Archived posting to the Leica Users Group, 2004/09/06

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Subject: [Leica] Trip to the Sequioas: analog and digital, like steel and wood
From: attinasi at (Marc Attinasi)
Date: Mon Sep 6 21:52:27 2004

My family took a nice week long vacation to see the giant Sequoia trees 
in Central California, in the Sequoia National Park and surrounding 
areas. I brought a digital camera, the Digital Rebel, an OM2 and M7, 
along with an Olympus XA pocket camera that failed and had to be left 
in the suitcase. It was 5 days of hiking, shooting, and generally 
enjoying a chance to take pictures of beautiful things.

The DRebel performed beautifully and I had to recharge batteries only 
once. That was great, and I filled 4 256K cards in 4 days had to shoot 
only film the last day (no computer to transfer images to, which was 
intentional). The digital was a blast to shoot with and I am growing 
more and more fond of auto focus all the time ;-)  The M7 is like 
second mature to me, I don't even think about the camera when I use it, 
though the slide film was a bit darker than I expected so maybe I 
better get back to thinking about the camera a bit! the AUTO mode has 
spoiled me I think. The OM2, as always, worked great.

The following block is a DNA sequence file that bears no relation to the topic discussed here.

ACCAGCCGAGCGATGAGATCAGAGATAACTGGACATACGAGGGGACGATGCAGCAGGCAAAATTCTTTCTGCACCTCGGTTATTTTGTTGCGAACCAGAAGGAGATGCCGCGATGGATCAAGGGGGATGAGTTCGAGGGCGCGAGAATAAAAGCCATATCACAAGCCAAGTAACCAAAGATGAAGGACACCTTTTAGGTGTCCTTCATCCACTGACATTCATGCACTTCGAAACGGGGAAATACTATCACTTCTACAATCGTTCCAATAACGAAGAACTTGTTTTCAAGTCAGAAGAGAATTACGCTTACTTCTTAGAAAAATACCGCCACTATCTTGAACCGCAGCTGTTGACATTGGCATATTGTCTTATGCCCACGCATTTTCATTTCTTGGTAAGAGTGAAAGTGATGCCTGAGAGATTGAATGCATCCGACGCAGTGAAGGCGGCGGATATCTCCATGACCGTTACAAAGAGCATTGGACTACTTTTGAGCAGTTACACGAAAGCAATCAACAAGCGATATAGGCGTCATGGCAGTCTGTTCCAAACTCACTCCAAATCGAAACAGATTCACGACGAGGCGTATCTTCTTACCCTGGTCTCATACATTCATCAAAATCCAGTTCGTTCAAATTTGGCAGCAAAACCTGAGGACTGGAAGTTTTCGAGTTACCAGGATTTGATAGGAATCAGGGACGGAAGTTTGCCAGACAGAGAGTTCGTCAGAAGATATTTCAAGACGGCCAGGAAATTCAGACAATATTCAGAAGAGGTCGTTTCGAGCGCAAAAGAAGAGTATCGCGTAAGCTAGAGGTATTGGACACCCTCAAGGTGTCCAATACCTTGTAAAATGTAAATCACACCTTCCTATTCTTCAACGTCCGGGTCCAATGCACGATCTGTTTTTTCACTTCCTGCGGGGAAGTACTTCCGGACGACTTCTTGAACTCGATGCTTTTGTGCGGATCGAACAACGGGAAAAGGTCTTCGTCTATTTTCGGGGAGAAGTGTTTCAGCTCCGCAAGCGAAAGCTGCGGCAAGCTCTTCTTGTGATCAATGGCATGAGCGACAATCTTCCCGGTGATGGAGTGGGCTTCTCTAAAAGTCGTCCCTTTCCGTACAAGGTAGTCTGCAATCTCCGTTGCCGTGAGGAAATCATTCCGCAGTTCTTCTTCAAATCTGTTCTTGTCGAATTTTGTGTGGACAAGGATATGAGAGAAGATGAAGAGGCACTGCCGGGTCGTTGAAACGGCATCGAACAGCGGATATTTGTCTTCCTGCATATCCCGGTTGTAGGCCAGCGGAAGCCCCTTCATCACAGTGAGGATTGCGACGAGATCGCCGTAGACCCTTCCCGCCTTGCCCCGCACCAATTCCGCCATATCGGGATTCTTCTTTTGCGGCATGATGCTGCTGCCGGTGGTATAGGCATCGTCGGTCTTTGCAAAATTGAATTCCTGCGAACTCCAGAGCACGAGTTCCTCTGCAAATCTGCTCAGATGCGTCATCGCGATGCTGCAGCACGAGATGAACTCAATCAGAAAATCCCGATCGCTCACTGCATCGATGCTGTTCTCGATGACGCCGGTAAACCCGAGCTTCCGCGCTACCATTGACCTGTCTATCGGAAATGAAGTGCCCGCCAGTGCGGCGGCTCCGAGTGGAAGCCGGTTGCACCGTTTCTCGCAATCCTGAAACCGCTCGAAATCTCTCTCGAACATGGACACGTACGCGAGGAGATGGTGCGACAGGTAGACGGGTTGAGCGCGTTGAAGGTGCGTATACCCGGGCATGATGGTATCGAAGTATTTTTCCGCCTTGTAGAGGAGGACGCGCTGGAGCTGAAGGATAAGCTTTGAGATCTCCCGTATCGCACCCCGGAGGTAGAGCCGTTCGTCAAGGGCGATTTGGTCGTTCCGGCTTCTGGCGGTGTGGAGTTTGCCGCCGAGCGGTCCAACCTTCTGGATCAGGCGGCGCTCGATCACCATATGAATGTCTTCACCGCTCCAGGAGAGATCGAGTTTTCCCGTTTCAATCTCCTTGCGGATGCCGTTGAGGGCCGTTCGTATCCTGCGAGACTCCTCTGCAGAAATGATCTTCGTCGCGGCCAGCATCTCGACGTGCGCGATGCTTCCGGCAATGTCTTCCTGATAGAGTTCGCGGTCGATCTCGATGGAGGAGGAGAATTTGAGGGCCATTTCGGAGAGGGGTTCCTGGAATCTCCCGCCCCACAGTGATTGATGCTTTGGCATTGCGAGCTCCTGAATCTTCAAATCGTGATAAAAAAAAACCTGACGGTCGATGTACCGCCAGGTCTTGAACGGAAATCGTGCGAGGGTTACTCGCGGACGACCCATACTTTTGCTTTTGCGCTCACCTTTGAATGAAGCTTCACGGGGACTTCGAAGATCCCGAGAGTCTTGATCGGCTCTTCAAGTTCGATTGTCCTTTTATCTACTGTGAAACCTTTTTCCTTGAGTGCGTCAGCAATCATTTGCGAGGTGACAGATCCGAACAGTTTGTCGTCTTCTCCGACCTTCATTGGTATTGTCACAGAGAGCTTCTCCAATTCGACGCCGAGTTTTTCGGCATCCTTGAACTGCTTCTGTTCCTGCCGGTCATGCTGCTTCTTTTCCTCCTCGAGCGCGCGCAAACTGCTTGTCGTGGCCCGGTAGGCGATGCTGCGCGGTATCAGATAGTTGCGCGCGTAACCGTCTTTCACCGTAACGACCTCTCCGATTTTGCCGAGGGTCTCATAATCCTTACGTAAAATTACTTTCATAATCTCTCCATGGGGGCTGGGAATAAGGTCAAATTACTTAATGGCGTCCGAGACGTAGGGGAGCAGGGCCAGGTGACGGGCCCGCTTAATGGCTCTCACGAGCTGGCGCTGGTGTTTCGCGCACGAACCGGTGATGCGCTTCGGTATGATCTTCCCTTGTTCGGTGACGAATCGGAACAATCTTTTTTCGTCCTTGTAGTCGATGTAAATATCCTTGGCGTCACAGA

So now that the films have come back and the digital images have been 
edited I have to say that for shooting environmental pictures, 
landscapes and people in nature, digital is a far cry from film. True, 
my digital camera is not the best, but then neither is my OM2, and the 
images from the OM2 at 16" X 20" BLOW AWAY the digitals. Even at 8" X 
12" the prints from the digital are nowhere near as smooth, bright or 
crisp as those from the Fuji Reala negs or Provia slides, from either 
the Leica or the Olympus.  For portraits of the family, the digital 
does OK, particularly when I use a nice Canon L lens (or even the 50 
prime), but for the nature shots... well I hate it!

But for ease of use, and for carrying around and shooting, the digital 
is great. No film, no processing, and I can show the kids their picture 
instead of the back of a camera after I take it (funny how kids always 
want to see the picture after I take it, and how disappointed they are 
when it is not there on the back of the camera) :-)  And scanning all 
of this film is a total nightmare and will take me literally months...

The key is to use the right tool for the job. I have found over the 
course of a week and about 500 shots that film is far superior to a 6MP 
prosumer DSLR for nature shots. I'm fortunate to have both digital and 
analog gear, but if I had to choose one, it would be the analog gear 
for sure. I hope and pray that I can keep getting good film and good 
processing for the rest of my life.

OK I'm done blabbering now. I wonder what other people think about all 
of this?

- marc

Replies: Reply from richard-lists at (Richard F. Man) ([Leica] Trip to the Sequioas: analog and digital, like steel and wood)